School Facility Service Manager Ron Clements,right, tours Natick High school with consultants and a review team from the Massachusetts School Building Authority
(Globe staff photo by Bill Polo)
Nearly 1,000 fifth- and sixth-graders will bound into the halls of Shrewsbury's Sherwood Middle School in the fall, a school built in 1964 for 700 pupils.
District officials expanded the school's capacity years ago by adding 10 portable buildings, so it can "theoretically" handle 950 students, said Superintendent Anthony J. Bent. But first-year principal Jane Lizotte, who attended the school as a teenager, is tasked with finding space for 992.
"We can't turn any of them away," she said.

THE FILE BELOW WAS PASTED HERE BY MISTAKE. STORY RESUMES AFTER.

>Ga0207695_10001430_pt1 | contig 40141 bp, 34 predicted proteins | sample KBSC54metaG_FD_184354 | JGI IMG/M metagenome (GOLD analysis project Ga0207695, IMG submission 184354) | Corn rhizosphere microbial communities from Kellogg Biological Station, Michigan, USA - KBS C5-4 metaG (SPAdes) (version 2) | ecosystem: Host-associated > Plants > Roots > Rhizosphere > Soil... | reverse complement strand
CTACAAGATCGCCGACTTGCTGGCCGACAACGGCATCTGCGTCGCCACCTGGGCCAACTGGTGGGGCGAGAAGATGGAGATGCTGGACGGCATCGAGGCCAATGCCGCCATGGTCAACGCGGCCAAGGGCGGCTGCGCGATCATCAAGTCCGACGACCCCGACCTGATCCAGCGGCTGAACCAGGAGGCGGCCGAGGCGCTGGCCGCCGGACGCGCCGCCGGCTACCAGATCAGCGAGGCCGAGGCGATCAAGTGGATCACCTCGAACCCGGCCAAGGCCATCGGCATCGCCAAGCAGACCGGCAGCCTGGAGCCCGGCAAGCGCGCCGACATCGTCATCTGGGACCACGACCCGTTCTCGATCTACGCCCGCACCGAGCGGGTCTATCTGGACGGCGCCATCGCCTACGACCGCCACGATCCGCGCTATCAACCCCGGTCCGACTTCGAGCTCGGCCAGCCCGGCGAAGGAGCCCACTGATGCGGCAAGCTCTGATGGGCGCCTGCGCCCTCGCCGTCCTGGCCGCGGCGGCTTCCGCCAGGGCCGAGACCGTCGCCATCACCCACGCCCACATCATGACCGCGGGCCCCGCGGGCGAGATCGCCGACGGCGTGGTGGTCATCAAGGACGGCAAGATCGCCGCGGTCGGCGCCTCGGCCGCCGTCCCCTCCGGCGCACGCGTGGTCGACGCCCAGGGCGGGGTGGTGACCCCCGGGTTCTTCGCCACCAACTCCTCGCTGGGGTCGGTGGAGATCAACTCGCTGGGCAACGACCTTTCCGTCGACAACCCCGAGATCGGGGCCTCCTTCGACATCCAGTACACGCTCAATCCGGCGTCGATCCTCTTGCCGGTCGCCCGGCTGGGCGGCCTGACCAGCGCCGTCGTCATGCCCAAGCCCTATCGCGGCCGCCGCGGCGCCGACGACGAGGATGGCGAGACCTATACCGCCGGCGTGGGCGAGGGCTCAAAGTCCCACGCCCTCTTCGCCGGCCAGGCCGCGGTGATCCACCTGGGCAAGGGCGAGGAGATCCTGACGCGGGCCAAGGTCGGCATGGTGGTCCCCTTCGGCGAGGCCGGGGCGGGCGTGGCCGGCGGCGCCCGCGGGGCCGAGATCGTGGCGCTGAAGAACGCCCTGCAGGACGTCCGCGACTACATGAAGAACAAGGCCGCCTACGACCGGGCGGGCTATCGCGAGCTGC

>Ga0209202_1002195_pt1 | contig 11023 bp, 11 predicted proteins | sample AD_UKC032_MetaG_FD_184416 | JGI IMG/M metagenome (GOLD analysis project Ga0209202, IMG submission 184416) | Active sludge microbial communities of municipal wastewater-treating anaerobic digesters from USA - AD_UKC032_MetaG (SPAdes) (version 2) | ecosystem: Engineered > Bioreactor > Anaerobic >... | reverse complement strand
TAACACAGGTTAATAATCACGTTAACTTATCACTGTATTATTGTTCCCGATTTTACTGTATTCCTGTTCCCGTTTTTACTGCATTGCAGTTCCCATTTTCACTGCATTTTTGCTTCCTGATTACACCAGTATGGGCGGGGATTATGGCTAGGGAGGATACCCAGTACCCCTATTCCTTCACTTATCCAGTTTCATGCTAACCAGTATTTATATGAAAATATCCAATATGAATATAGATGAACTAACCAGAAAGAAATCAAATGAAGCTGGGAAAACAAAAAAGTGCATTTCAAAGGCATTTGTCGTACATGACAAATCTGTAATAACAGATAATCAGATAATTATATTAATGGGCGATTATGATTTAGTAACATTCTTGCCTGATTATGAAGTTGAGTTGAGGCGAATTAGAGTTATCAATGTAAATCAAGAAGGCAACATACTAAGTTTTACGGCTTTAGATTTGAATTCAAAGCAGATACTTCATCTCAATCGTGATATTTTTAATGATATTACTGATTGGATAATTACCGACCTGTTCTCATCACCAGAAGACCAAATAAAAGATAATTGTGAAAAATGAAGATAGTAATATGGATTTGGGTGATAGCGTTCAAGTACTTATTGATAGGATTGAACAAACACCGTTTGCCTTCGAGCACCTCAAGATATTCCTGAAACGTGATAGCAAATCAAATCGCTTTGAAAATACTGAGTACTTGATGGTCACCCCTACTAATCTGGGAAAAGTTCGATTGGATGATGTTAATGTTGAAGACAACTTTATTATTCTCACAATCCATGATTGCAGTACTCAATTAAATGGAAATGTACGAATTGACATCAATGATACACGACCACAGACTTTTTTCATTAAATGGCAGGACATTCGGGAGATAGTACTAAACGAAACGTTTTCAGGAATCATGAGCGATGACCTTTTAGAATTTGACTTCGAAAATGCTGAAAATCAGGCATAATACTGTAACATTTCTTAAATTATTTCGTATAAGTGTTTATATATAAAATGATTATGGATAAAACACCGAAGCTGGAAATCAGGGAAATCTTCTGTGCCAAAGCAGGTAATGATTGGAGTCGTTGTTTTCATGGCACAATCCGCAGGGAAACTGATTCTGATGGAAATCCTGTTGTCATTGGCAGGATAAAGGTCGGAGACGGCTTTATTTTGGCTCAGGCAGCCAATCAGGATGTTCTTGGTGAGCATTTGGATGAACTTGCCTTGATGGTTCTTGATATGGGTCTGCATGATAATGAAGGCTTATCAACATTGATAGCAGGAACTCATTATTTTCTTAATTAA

Shrewsbury officials are hoping the state's new method for funding school construction projects will bring some relief. But they aren't the only ones, staff writer John C. Drake reports in today's Globe West.
More than a dozen school districts in Boston's western suburbs have submitted so-called statements of interest to the Massachusetts School Building Authority under a new system that is meant to be tougher on school systems. They join hundreds statewide who will be competing for up to $500 million in school-construction cash in the coming school year.
"The first year is going to be challenging, because we'll be setting precedents," said state Treasurer Timothy Cahill, who oversees the School Building Authority. "But I'm confident we'll have a process that people will accept."
Read more about the challenges local school district's face getting state funding in the online edition of today's Globe West.
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